Apple vs Samsung ITC case sanctions could include 88% smartphone value bond paid by Android maker

December 29, 2012
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    Samsung Apple

    Earlier today we told you that Samsung faces a fine of up to $15 billion in Europe where the European Commission is investigating its standard essential patent use against Apple in several lawsuits in the region, and now we hear there’s even more bad news for the South Korean Android maker.

    This time around we’re looking at an Apple vs Samsung case before the U.S. International Trade Commission, which is won by Apple so far, at least in preliminary rulings – a judge recently found Samsung devices to infringe on Apple’s iPhone design patents and three software feature patents.

    But what’s interesting is that a “partially censored version of the presiding judge’s initial determination” has been made public, with the recommended sanctions for Samsung being published.

    According to the document, Samsung faces “the following draconian combination of sanctions,” as FOSS Patents puts it:

    • a U.S. import ban that would enter into effect after the 60-day Presidential review period following a final ITC decision,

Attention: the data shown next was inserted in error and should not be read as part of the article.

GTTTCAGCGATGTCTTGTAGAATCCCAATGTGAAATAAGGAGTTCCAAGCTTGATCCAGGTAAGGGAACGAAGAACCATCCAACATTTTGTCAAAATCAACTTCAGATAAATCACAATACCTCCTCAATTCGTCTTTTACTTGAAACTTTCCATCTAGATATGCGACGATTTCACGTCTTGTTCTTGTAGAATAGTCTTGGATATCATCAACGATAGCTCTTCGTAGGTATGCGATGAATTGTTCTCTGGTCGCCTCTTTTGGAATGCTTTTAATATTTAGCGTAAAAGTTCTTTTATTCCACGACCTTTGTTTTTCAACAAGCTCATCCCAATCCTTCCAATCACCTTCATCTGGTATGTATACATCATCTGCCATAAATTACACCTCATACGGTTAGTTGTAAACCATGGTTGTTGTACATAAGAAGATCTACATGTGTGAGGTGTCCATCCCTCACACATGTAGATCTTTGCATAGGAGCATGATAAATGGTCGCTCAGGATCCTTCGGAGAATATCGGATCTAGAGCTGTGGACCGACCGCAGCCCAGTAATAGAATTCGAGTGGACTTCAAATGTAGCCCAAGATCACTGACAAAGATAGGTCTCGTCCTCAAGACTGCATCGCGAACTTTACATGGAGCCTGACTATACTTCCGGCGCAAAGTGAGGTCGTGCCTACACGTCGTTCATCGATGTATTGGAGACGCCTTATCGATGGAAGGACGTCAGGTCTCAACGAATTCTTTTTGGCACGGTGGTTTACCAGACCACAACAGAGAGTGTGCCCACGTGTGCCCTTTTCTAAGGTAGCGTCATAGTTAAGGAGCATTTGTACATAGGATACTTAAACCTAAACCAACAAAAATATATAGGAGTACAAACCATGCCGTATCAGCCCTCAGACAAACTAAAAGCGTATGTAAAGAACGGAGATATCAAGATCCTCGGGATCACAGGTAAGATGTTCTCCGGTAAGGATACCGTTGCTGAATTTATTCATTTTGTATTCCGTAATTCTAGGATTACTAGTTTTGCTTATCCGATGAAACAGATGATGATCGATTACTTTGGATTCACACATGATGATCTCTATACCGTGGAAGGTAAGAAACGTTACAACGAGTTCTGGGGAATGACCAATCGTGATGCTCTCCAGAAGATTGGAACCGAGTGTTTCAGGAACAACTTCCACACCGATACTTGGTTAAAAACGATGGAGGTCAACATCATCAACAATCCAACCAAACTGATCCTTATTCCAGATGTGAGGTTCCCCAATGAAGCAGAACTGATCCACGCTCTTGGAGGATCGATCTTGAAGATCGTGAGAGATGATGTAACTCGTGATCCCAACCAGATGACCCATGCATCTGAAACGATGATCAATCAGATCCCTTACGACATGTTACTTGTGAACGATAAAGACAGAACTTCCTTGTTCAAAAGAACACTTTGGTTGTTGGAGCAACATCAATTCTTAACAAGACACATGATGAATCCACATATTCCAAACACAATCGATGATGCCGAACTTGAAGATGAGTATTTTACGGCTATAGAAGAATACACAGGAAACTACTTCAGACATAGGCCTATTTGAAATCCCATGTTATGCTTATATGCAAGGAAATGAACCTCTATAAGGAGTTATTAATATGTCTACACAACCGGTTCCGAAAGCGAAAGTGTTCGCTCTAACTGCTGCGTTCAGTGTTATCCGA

• a simultaneous cease-and-desist order that would prohibit the sale of any commercially significant quantities of the imported infringing accused products in the United States (this remedy was denied against HTC), and
    • the requirement to post a bond of 88% of the value of all mobile phones, 32.5% of the value of all media players, and 37.6% of the value of all tablet computers found to infringe Apple’s patents-in-suit during the Presidential review period.

    As CNET explains, this particular case concerns “older Samsung phones and tablets,” not 2012 devices such as the Galaxy S3 and Galaxy Note 2 best-sellers, although these ones are part of a second ITC case between the two tech giants.

    And while the initial determination and sanctions recommendation sounds pretty bad for Samsung, the company can still use “designarounds” to prevent any patent infringements for the affected devices. Not to mention that the full six-member ITC commission may rule differently next year – that final ruling is scheduled for February 19, so we’ll have to wait almost two more months to see what will happen.

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